Now, this post thankfully isn't about all the Lifetime movies I've had to watch (I've avoided that generally), nor is it about all the Lifetime movies my wife has watched (thankfully). Instead, this is a post about baseball cards -- specifically, a trade with Charlie from Lifetime Topps Project for which I must still put together a return package.
Charlie e-mailed me a few weeks ago and offered up some cards off my want lists. I'll be sending off some nice inserts to him shortly, but in the meantime, inspired by Lifetime Network Movie titles -- and yes, these are all actual titles -- here are the highlights from the stack of cards Charlie sent.
Flirting with Forty
This movie from 2008 featured Heather Locklear (then aged 47) as a forty-year-old divorced mother whose 40th birthday trip to Hawaii found her playing cougar with her young male surfing instructor. She hooks up with him, starts traveling back and forth to Hawaii to visit him, and earns disapproval from everyone in her life.
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Greg Vaughn never hit forty homers in a Brewers uniform. In 1996 -- at the age of 30 -- the Brewers traded him away to the San Diego Padres in exchange for two mismatched shoes and an old mustard and brown SD hat...or, at least the equivalent of that in terms of players (Bryce Florie, Ron Villone, and Marc Newfield)...in a classic "two dimes and a nickel for a ten-dollar bill" trade. At the time Vaughn had hit 31 HR for Milwaukee. After the trade on July 31, he hit 10 more homers in 1996. Over the rest of his career through four stops and parts of 8 seasons, Vaughn hit 186 more home runs with a decent OBP and an OPS above league average.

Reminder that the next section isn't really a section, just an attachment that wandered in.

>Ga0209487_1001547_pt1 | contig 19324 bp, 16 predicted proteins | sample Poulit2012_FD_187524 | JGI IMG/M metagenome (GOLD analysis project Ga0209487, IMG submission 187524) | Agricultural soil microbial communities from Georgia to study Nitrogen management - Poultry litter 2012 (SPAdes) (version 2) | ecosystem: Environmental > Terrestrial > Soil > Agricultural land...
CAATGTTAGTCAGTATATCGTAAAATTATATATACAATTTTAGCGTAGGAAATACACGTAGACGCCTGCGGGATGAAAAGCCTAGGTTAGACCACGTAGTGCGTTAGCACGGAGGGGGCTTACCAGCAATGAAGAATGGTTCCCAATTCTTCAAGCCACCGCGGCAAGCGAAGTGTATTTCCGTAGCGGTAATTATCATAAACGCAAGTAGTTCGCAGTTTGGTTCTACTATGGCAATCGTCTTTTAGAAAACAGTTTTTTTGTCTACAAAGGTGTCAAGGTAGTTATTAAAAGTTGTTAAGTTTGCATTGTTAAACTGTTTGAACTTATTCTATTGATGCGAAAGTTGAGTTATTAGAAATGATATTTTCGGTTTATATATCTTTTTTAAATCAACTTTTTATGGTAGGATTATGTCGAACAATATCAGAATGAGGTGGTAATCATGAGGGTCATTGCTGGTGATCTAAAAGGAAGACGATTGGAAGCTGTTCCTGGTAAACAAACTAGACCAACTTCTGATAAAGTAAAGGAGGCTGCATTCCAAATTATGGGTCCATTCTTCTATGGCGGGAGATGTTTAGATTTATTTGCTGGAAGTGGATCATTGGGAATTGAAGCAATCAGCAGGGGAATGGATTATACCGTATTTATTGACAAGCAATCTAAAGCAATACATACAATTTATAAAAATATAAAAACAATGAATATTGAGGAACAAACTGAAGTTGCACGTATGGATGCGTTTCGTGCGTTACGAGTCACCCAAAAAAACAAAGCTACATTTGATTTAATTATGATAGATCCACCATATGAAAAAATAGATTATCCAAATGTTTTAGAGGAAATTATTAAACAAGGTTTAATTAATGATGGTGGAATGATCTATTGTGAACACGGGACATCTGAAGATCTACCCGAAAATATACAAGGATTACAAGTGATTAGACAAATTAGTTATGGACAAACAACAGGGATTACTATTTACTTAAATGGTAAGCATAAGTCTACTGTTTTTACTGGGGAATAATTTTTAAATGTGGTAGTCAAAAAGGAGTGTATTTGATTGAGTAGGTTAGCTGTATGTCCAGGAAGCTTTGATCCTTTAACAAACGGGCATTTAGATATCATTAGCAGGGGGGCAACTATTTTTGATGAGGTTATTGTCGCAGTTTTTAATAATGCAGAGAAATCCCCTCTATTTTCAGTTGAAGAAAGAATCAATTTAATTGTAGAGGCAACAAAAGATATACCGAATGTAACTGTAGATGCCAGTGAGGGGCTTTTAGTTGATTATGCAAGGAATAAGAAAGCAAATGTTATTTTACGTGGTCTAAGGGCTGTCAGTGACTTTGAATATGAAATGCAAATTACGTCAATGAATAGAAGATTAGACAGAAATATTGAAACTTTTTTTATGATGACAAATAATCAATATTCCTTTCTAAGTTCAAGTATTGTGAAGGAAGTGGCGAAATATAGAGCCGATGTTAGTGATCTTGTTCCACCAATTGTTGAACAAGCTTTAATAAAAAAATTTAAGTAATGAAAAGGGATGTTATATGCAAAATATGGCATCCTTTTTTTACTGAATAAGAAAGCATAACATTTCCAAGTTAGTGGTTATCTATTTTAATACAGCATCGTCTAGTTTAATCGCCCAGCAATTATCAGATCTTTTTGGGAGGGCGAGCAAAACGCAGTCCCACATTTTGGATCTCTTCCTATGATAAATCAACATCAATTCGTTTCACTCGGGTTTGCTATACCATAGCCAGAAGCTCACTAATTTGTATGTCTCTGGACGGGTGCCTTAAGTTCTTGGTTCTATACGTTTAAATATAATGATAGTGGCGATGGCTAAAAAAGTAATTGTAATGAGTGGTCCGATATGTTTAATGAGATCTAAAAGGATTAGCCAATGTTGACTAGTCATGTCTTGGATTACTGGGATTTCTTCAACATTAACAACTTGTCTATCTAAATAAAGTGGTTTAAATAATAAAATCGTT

In return, Florie threw 94 innings in Milwaukee (4.79 ERA, 4.56 FIP). Villone stayed in baseball until 2009 and pitched for basically every major league team in that time (3 years in Seattle split over two stays was his longest stint anywhere) and chipped in 77-1/3 innings (3.38 ERA/5.24 FIP) for Milwaukee. Newfield -- another former Mariner who, with Villone, was sent to San Diego for Andy Benes -- played 192 games over three seasons for the Brewers with a .259/.319/.379 slash line.
Great job, Brew Crew.
Not Like Everyone Else
This "based on a true story" movie told the tale of a high school girl, Brandi Blackbear, who was a Goth-girl who wrote horror stories. One day, Brandi checked out books about Wicca, and kids thought she cast a spell to get a teacher sick. The ACLU sued on her behalf and was made to look stupid when the court dismissed the lawsuit and ordered Brandi's parents to pay fees and costs to the school instead.
|Dark Backgrounds are Required for Lifetime Movie Posters|
And is that 1995 Topps of Nilsson not like anyone else either. Thank God.
Nilsson's excellent SABR Biography details how an Australian kid in the 1970s and 1980s got interested in American baseball thanks to his dad being a baseball player of some renown in the 1960s. One quote mentions that most Aussies with the size and athleticism that Nilsson had (6'3" tall and 185 pounds as a teenager) would almost always go into Rugby League, Rugby Union, or Australian Rules Football rather than American baseball.
Instead, after the 2004 Olympics in which the Aussies stunningly took the Silver Medal in baseball after losing to the Cubans in the Olympic finals, David ended up being inducted into the Sports Australia Hall of Fame in 2008.
Another true-crime story, this time about a mother who was coerced into robbing a bank at which she worked by armed gunmen who strapped fake bombs to both her and her 7-year-old daughter.
|Again with the black|
The Brewers held themselves hostage on several occasions with terrible contracts. One of those contracts was handed out to a personal favorite pitcher of mine, Ted Higuera.